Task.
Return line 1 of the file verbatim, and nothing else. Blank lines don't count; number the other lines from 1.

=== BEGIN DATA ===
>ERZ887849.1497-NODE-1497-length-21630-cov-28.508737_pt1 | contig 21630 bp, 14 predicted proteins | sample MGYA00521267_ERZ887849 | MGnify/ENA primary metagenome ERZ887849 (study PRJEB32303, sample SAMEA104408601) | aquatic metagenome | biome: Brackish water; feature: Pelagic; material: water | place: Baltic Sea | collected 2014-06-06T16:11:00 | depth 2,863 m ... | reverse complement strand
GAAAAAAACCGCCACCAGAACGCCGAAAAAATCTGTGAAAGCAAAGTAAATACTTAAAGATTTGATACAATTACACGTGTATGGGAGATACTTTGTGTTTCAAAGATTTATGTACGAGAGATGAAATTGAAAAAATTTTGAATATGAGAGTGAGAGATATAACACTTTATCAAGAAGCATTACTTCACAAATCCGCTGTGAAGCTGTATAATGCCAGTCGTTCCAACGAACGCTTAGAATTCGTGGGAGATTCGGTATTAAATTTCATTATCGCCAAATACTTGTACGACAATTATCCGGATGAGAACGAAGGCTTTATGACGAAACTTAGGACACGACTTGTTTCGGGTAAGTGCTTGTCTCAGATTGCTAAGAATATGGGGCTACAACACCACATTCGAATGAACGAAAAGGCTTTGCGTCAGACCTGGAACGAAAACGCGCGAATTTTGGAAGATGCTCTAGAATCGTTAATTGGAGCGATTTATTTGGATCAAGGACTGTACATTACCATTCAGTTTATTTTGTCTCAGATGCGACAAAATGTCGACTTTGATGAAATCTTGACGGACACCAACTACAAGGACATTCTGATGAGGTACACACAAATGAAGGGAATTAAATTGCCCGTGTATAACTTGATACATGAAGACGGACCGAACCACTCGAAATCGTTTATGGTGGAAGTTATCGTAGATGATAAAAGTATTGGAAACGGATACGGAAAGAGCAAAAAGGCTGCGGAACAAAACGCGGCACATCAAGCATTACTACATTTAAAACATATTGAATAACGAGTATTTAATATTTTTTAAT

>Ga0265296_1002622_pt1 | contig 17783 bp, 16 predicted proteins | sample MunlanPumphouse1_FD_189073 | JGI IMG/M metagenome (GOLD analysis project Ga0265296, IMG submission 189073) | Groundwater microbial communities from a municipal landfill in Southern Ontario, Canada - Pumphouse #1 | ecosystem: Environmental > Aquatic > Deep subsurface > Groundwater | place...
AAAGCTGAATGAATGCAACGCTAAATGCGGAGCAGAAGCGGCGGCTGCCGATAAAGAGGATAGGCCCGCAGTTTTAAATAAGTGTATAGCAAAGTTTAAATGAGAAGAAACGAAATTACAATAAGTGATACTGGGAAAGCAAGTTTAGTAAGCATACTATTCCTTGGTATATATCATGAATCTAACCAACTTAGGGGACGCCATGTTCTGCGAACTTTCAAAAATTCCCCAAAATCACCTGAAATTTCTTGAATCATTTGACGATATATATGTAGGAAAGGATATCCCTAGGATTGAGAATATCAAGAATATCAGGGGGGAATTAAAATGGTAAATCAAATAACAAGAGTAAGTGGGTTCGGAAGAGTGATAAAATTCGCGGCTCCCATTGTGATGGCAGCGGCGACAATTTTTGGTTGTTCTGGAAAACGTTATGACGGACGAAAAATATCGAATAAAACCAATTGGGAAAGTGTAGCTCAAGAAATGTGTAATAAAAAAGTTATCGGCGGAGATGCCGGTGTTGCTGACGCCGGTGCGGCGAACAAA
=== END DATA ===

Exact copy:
>ERZ887849.1497-NODE-1497-length-21630-cov-28.508737_pt1 | contig 21630 bp, 14 predicted proteins | sample MGYA00521267_ERZ887849 | MGnify/ENA primary metagenome ERZ887849 (study PRJEB32303, sample SAMEA104408601) | aquatic metagenome | biome: Brackish water; feature: Pelagic; material: water | place: Baltic Sea | collected 2014-06-06T16:11:00 | depth 2,863 m ... | reverse complement strand